Guardiola's relationship with the board is what Germans call, slightly mockingly, a Zweckgemeinschaft: a pragmatic union for the sake of common purpose, largely free of emotional ties. You can win big trophies that way -- not all successful managers are loved by their superiors and subordinates -- but Bayern's history has taught them that the real togetherness they experienced in 2001 and 2013 is more conducive to lifting the biggest prize of all, the Champions League.
Guardiola has set such high standards of coaching during his time in Bavaria that defeats have become shocking aberrations to the Bayern faithful. An instinctive reaction has been to look for mistakes in his line-up.
For example, vs. Mainz, should Mehdi Benatia and Franck Ribery have started? Why didn't Mario Gotze come on? And was he right to rest Philipp Lahm, Joshua Kimmich and Xabi Alonso? It's frankly impossible to say. What is known though is that Bayern had enough quality players who created enough chances to win the game.
Dortmund, with their 103 goals scored this season, will surely put pressure on Bayern's make-shift defence like no team has been able to do this season. Guardiola's men are not unlike his Barcelona, in the sense that they always do look vulnerable when getting attacked. The problem for opposition teams is that they hardly get a chance to do just that. The recent Juventus game, a strange combination of total dominance and unsettling vulnerability at the back, neatly illustrated the two sides of this team.
Strangely, Guardiola's hand has not been strengthened by the return of Benatia, the only proper centre-back at his disposal. Benatia's introduction in Turin coincided with the home side's resurgence. And against Mainz, the Moroccan international lacked the positional fidelity Guardiola's high defensive line requires.
Tuchel was out-thought in the first meeting, as Jerome Boateng's long balls caused havoc for Dortmund's back four. The 42-year-old will have learned from that mistake and fancy his chances. There will be no Boateng in the Bayern lineup on Saturday, but there will be 80,000 fans screaming their heads off.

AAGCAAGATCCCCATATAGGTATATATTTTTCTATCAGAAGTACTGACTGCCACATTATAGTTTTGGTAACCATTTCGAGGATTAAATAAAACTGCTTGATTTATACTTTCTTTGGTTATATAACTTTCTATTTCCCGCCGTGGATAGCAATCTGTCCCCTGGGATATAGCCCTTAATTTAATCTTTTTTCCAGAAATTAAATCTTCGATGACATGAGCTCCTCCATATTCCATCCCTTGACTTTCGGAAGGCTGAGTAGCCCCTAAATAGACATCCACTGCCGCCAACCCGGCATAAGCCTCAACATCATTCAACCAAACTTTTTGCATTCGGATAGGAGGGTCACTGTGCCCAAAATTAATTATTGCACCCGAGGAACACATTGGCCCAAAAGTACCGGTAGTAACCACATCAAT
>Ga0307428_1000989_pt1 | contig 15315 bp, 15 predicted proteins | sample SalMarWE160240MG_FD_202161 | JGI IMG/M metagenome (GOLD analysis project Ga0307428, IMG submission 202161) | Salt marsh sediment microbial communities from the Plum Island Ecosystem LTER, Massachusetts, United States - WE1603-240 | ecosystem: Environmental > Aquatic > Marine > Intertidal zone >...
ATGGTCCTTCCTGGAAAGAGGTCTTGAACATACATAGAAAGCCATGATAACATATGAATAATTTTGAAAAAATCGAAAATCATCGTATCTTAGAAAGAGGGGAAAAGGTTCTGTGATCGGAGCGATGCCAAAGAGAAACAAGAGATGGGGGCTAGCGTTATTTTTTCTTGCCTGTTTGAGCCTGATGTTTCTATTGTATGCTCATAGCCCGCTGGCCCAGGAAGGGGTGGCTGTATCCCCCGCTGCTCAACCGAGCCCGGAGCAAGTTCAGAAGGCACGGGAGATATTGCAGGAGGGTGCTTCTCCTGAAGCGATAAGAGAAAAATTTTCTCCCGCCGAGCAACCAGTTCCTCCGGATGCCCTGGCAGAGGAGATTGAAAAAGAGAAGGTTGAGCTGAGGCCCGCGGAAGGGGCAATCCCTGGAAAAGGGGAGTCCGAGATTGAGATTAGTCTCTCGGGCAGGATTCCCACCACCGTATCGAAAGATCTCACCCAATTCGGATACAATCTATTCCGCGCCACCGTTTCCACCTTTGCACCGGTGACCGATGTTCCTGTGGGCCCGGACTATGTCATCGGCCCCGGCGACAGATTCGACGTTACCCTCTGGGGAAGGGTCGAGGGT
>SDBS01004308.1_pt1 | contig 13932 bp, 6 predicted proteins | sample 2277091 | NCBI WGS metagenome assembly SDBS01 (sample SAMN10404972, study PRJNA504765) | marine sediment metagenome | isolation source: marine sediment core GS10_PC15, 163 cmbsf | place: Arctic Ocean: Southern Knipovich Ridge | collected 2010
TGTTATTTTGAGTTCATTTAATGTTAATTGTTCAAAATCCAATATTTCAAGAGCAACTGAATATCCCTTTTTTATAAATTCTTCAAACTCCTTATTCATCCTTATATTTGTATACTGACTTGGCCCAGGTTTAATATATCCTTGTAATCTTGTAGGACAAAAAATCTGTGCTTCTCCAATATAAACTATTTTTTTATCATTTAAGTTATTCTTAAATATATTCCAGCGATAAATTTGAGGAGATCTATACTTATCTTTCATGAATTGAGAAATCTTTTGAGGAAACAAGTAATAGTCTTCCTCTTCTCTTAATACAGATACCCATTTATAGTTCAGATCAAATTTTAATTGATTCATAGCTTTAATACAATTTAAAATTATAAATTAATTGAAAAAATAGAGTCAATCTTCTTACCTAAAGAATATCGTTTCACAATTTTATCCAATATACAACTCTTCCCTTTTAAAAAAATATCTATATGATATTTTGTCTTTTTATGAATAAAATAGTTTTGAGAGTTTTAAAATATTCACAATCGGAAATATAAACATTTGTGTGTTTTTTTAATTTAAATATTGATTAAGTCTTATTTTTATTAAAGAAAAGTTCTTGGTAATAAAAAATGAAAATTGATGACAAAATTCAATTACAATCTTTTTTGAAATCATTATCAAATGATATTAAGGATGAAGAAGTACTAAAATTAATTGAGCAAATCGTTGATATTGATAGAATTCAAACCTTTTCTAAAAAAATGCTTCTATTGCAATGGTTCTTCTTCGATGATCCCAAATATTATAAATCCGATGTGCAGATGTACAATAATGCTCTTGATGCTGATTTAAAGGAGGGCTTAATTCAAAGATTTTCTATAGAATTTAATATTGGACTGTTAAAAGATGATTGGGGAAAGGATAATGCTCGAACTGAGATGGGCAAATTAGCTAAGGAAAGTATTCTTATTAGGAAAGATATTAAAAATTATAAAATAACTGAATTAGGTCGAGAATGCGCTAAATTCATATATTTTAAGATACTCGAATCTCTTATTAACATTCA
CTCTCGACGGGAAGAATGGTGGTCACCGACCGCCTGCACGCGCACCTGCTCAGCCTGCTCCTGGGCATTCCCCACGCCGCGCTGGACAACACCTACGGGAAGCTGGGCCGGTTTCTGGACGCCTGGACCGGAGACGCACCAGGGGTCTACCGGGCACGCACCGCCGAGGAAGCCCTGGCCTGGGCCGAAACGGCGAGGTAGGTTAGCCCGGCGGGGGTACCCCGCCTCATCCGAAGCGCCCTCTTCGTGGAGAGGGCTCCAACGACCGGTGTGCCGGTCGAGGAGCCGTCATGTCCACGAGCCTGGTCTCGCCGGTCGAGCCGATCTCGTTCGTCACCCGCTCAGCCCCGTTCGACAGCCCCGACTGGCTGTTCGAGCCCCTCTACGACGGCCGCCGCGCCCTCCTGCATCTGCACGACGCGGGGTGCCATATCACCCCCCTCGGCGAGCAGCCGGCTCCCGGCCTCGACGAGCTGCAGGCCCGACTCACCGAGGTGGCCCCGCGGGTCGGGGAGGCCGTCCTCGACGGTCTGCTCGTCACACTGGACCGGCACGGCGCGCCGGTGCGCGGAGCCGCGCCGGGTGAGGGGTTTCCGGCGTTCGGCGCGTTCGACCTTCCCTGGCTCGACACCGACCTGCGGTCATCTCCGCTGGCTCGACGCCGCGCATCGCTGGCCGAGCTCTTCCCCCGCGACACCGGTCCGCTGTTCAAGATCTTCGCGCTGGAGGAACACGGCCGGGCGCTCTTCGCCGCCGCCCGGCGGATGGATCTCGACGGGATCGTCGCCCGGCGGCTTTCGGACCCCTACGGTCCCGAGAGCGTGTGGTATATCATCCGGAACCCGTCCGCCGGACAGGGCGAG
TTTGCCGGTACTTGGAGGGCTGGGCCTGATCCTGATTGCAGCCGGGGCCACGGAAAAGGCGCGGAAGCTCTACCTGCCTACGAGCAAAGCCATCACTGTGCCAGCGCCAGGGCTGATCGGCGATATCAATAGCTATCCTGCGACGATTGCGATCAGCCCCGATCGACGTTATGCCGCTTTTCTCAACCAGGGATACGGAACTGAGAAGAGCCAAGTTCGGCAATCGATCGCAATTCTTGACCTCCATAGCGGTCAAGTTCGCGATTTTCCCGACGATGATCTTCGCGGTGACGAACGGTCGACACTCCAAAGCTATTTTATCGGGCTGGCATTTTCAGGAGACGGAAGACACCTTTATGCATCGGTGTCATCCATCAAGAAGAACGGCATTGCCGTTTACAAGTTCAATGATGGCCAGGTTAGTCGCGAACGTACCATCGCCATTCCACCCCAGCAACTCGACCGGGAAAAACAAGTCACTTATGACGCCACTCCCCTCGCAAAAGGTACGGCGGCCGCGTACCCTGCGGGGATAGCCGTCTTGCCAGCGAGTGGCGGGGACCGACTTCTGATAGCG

Dortmund might not play with the same devastating fluidity they showed before the start of the season -- star striker Pierre-Emerick Aubameyang has dropped off, ever so slightly, performance-wise -- but Guardiola was not paying one of his many empty, half-baked compliments when he said that Dortmund had evolved into "a completely different side" this season.
Tuchel has slowed down previous manager Jurgen Klopp's heavy-metal football, to make it a bit more deliberate and sustainable, but without compromising on the cutting edge up front. This team doesn't attack you with chainsaw anymore; they cut you open more elegantly, with a foil.
The Dortmund manager will try to downplay the occasion. He wants his team to play the way they have approached the whole season: not with the pressure to win the title but simply trying to win each game, to manoeuvre themselves into position where they can benefit from Bayern's mistakes. But Dortmund can hurt Bayern: "We know it and they know it," said defender Erik Durm.
Few thought such a day would ever come this season. But now it's here.
Raphael Honigstein is ESPN FC's German football expert and a regular guest on ESPN FC TV. He also writes for the Guardian. Twitter: @honigstein.